Elynn Walter, Sustainability Director at WASH Advocates, talks to R4D about innovation in the sector, the importance of local advocacy, and the divide between development and disaster relief.
What prompted you to start working in WASH?
I first became interested in WASH when I was a Peace Corps Volunteer in Turkmenistan working on community health issues. Even though we were on the Caspian Sea, water access and quality were a problem. During some parts of the year water was diverted for cotton farming and production. There was also a high prevalence of open defecation and very little understanding of the linkages between sanitation and health. Later while studying for my Masters in Public Health at George Washington University, I discovered the extensive links between WASH and diseases beyond diarrhea. I’d lived with terrible WASH conditions in Turkmenistan and while trying to immerse myself in Turkmen culture and behaviors thought it was normal. I knew at the time no one should have to live those conditions but had no idea what to do about it. With a passion for WASH, when I left school I started working at what was then Water Advocates (now WASH Advocates) and I’ve been there ever since.
What do you think of as innovative in WASH?
I think there’s quite a bit of innovation around national government engagement and advocacy with civil society in developing countries. It’s not that this is new, people have been “working” with governments for a long time but slowly this interaction is turning from informing the government to engaging them and encouraging their leadership. Work with governments around WASH seems to be more coordinated now than in the past.
We’ve been hearing about conversations between government officials and civil society which are guiding how governments are implementing, budgeting and prioritizing certain issues and geographies. We are now seeing different stakeholders – government, civil society, and the private sector – starting to think about how they can work together and clearly define their specific roles instead of working in siloes as they used to. So the real innovation is how the conversation is changing between all the different stakeholder groups.
Devolution is playing a big part in this at the sub-national level and we are starting to see a slow trickle down of advocacy work and stakeholder engagement being diffused to the district level. Where decision making used to be very top-down, through devolution governments are shifting prioritization and decision making for WASH to the local level. This means the information (although still fed up the chain for reporting) can be collected and used to make decisions locally. In WASH this can lead to better targeted services in the areas which need it most.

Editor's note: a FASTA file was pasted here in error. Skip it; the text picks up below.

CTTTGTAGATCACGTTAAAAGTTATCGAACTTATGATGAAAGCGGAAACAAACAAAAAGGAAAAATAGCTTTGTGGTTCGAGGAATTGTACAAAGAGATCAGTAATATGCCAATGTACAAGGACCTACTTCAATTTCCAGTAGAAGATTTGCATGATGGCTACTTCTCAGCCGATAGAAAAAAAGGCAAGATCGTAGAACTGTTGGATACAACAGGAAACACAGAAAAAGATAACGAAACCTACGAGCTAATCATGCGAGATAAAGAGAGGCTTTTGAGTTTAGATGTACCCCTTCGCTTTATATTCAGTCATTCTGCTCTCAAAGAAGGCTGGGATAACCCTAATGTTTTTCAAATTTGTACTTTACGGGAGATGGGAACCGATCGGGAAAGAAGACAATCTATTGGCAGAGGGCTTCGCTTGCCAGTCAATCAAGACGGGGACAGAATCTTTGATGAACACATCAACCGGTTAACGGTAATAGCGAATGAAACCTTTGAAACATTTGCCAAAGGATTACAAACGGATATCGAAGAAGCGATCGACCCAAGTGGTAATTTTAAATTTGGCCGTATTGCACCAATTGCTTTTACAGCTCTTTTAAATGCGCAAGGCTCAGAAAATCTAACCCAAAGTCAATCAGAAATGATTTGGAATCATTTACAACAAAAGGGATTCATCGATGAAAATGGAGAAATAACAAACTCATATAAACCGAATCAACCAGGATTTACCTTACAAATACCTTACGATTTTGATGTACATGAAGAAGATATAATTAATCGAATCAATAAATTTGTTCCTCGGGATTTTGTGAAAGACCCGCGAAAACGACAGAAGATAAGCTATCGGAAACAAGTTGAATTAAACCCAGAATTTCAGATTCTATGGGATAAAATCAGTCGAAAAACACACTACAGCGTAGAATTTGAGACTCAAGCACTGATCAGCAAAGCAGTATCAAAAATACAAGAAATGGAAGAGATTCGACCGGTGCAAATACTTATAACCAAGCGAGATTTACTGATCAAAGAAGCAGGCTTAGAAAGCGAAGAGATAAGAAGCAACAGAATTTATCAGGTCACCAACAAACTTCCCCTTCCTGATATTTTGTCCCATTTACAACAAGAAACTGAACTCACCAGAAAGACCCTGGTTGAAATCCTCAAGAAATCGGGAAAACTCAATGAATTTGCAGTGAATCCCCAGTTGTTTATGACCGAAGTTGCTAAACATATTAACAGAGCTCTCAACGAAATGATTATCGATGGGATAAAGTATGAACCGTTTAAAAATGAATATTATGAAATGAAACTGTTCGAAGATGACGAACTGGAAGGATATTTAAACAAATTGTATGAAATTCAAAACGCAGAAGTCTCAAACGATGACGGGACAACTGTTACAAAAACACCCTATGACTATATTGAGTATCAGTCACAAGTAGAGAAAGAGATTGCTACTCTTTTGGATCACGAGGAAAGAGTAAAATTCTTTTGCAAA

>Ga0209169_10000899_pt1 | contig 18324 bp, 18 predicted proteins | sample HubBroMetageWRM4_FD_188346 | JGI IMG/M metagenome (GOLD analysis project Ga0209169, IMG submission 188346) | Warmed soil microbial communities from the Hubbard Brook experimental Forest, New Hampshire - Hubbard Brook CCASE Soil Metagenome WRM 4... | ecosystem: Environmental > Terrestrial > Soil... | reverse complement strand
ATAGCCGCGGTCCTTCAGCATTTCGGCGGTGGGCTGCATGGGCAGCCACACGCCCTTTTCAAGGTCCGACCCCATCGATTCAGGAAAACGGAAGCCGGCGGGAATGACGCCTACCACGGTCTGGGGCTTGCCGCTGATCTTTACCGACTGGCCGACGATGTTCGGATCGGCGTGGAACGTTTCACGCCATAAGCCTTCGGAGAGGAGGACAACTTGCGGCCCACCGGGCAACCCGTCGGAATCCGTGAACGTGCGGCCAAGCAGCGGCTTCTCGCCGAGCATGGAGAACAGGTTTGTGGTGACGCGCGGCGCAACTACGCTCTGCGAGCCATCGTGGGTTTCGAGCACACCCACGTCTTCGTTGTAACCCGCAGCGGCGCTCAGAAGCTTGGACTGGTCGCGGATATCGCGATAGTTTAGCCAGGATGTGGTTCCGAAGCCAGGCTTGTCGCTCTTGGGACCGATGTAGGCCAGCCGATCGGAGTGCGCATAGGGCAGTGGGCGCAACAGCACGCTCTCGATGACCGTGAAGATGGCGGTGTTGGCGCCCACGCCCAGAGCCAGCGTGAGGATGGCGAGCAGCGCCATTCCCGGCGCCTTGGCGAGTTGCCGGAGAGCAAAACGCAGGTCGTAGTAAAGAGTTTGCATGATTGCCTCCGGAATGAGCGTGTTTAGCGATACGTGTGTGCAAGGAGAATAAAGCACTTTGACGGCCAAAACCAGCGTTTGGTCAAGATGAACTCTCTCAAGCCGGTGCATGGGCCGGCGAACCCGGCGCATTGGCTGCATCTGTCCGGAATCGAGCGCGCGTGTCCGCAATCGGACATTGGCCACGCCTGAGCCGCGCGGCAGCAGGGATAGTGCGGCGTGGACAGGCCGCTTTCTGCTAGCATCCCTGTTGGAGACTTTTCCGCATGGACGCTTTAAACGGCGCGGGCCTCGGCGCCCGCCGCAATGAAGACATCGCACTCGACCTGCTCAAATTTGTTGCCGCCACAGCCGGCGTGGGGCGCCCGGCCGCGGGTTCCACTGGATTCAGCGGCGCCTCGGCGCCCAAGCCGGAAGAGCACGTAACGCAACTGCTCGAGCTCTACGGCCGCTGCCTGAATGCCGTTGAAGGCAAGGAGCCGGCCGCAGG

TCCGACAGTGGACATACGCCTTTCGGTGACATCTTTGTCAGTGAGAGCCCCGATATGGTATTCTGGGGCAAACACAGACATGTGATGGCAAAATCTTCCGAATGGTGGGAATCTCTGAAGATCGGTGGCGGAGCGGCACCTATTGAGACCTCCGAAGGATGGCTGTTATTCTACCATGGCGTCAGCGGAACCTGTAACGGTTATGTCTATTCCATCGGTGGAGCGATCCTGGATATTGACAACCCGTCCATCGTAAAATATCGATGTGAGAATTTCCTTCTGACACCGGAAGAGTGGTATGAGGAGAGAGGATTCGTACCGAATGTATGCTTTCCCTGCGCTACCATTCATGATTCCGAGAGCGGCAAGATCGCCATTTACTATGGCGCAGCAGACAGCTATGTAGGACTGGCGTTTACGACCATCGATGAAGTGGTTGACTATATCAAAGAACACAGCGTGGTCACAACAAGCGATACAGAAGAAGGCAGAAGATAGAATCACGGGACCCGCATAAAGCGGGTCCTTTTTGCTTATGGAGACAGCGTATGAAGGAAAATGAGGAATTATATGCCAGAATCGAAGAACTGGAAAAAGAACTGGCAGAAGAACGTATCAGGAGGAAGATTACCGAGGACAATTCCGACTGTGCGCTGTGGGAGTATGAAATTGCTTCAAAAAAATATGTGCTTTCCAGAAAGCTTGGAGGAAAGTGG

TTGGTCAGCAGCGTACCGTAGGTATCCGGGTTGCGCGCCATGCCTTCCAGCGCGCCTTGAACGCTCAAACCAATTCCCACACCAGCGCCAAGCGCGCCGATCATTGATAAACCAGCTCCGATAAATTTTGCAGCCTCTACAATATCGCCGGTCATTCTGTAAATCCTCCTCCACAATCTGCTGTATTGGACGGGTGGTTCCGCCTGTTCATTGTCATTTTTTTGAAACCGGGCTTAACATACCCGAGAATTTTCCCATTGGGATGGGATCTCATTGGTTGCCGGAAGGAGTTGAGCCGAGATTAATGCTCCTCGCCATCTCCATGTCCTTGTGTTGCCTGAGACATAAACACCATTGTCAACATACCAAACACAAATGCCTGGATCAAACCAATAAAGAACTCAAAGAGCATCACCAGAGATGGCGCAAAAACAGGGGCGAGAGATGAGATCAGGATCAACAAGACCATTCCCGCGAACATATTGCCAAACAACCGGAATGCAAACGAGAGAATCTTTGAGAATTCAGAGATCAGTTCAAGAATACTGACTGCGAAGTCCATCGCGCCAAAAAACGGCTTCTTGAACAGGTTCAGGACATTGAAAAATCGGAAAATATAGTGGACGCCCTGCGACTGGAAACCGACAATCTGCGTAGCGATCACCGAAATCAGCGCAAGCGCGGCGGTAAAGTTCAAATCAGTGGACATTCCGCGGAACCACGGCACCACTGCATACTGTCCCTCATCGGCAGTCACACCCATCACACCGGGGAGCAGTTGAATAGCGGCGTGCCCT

Do you have an example of this innovative multi-stakeholder advocacy in practice?
In Kenya, they have national Inter-Agency Coordination Committees (ICCs) which bring together representatives from government, national, and international NGOs to form working groups on specific topics within WASH. With such a strong civil society voice in Kenya that continues to grow, we are seeing attempts at the devolved county level to recreate these ICCs by convening multi-stakeholder groups at the county level. Obviously, it’s going to be a large learning curve but that is the direction it seems to be going in Kenya.
What are people working in WASH sector getting wrong?
A lot of implementing organizations are failing to engage with government and instead work in siloes, and donors are feeding into that. Although it is not nearly as common as it used to be, to me this is still a huge missed opportunity since government is necessary for sustained WASH services, but many groups often are not even close. A lot of implementing organizations talk about working with government but in reality it’s more a case of informing government – there’s a difference between informing and providing support for government leadership and engaging officials in partnership This is a key mistake - eventually we are going to get there and it’s just a matter of time, but we should be doing all we can to try and shrink the timeline to government ownership, not lengthen it.
The other interesting missed opportunity relates to the ongoing divide between people who work for development agencies, and the people doing humanitarian work. At a time when we are seeing an increasing number of emergencies, be it cholera in Haiti, cyclones, earthquakes or war, the two teams are not talking to each other. In practice this means little planning or collaboration for the transition from humanitarian assistance to development aid.
The resilience work of USAID and some implementing organizations is a start. But, if we don’t start bridging that gap then we will be in perpetual crisis mode, constantly responding to new emergencies instead of helping communities build resilience to withstand shocks and disasters.
Any closing thoughts on how we address these challenges?
We as international development professionals, especially in the WASH sector, often think about failure. But I prefer to think about the progress which has been made and when there has been a failure, what we can do about it. How can we resolve issues we identify from the massive amounts of data we are collecting, is a question we should all be asking.
Currently there is not enough cross-sectoral knowledge sharing, so we often end up reinventing the wheel time and time again. If we can all think about the progress we’ve made so far and share it with others, we will at least be planting seeds and starting to approach development and our work differently.